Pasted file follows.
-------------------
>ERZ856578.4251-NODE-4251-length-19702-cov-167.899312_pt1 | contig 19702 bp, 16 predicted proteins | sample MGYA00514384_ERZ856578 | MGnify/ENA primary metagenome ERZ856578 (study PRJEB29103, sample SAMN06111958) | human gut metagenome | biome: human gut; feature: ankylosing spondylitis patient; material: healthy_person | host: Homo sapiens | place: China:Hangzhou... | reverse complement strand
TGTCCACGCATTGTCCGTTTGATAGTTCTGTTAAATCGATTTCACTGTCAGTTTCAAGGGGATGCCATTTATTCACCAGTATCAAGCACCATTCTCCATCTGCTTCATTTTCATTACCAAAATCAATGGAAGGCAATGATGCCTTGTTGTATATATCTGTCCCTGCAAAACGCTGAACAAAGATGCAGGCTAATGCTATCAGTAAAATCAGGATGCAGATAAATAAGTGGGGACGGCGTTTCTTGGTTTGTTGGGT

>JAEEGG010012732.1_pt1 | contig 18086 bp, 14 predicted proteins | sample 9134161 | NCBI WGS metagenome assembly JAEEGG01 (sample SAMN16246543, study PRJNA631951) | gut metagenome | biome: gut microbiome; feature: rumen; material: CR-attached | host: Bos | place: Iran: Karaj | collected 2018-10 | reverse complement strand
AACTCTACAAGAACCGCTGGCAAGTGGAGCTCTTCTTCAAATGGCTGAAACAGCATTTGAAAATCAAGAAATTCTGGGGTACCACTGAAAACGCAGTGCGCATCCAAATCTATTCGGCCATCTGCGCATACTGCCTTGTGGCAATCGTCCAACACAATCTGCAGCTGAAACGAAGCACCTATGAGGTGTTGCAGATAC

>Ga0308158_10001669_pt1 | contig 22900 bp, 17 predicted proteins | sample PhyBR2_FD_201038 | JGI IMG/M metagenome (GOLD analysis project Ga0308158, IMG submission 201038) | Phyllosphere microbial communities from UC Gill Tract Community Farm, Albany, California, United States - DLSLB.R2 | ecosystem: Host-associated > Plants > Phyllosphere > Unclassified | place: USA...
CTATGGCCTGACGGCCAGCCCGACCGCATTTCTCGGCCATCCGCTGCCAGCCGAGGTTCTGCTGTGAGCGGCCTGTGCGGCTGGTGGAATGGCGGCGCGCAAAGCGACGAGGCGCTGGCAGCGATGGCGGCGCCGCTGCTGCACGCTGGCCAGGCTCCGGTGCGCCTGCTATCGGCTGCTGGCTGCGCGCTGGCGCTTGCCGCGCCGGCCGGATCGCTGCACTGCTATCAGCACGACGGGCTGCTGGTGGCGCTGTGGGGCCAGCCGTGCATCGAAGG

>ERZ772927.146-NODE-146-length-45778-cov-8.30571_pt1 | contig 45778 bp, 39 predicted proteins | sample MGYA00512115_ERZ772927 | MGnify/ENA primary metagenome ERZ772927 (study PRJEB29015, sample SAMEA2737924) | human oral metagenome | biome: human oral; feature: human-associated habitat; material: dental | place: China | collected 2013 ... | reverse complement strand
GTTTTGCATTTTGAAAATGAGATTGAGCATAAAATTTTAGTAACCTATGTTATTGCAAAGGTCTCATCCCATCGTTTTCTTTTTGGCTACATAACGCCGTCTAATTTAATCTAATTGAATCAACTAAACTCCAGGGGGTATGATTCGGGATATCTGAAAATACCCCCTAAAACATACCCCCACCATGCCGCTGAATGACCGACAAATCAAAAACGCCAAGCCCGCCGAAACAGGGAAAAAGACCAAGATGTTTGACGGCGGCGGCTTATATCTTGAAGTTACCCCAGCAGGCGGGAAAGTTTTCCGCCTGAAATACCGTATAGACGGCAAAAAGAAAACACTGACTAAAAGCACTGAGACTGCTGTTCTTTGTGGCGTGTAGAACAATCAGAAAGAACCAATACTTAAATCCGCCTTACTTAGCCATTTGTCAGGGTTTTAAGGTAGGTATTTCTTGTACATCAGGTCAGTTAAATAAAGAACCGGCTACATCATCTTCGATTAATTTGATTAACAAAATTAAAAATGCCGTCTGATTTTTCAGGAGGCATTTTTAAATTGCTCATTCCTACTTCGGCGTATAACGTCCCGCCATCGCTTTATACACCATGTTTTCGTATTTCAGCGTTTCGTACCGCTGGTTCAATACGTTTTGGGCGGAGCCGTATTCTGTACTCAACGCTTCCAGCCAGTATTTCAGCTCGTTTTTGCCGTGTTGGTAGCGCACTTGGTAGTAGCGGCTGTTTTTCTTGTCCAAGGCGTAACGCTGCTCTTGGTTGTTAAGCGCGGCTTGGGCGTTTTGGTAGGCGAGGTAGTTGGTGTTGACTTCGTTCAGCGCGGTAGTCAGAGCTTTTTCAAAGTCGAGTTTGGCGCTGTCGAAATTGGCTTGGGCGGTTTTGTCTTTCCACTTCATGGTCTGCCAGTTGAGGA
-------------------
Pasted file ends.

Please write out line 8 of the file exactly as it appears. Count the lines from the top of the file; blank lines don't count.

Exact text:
GTTTTGCATTTTGAAAATGAGATTGAGCATAAAATTTTAGTAACCTATGTTATTGCAAAGGTCTCATCCCATCGTTTTCTTTTTGGCTACATAACGCCGTCTAATTTAATCTAATTGAATCAACTAAACTCCAGGGGGTATGATTCGGGATATCTGAAAATACCCCCTAAAACATACCCCCACCATGCCGCTGAATGACCGACAAATCAAAAACGCCAAGCCCGCCGAAACAGGGAAAAAGACCAAGATGTTTGACGGCGGCGGCTTATATCTTGAAGTTACCCCAGCAGGCGGGAAAGTTTTCCGCCTGAAATACCGTATAGACGGCAAAAAGAAAACACTGACTAAAAGCACTGAGACTGCTGTTCTTTGTGGCGTGTAGAACAATCAGAAAGAACCAATACTTAAATCCGCCTTACTTAGCCATTTGTCAGGGTTTTAAGGTAGGTATTTCTTGTACATCAGGTCAGTTAAATAAAGAACCGGCTACATCATCTTCGATTAATTTGATTAACAAAATTAAAAATGCCGTCTGATTTTTCAGGAGGCATTTTTAAATTGCTCATTCCTACTTCGGCGTATAACGTCCCGCCATCGCTTTATACACCATGTTTTCGTATTTCAGCGTTTCGTACCGCTGGTTCAATACGTTTTGGGCGGAGCCGTATTCTGTACTCAACGCTTCCAGCCAGTATTTCAGCTCGTTTTTGCCGTGTTGGTAGCGCACTTGGTAGTAGCGGCTGTTTTTCTTGTCCAAGGCGTAACGCTGCTCTTGGTTGTTAAGCGCGGCTTGGGCGTTTTGGTAGGCGAGGTAGTTGGTGTTGACTTCGTTCAGCGCGGTAGTCAGAGCTTTTTCAAAGTCGAGTTTGGCGCTGTCGAAATTGGCTTGGGCGGTTTTGTCTTTCCACTTCATGGTCTGCCAGTTGAGGA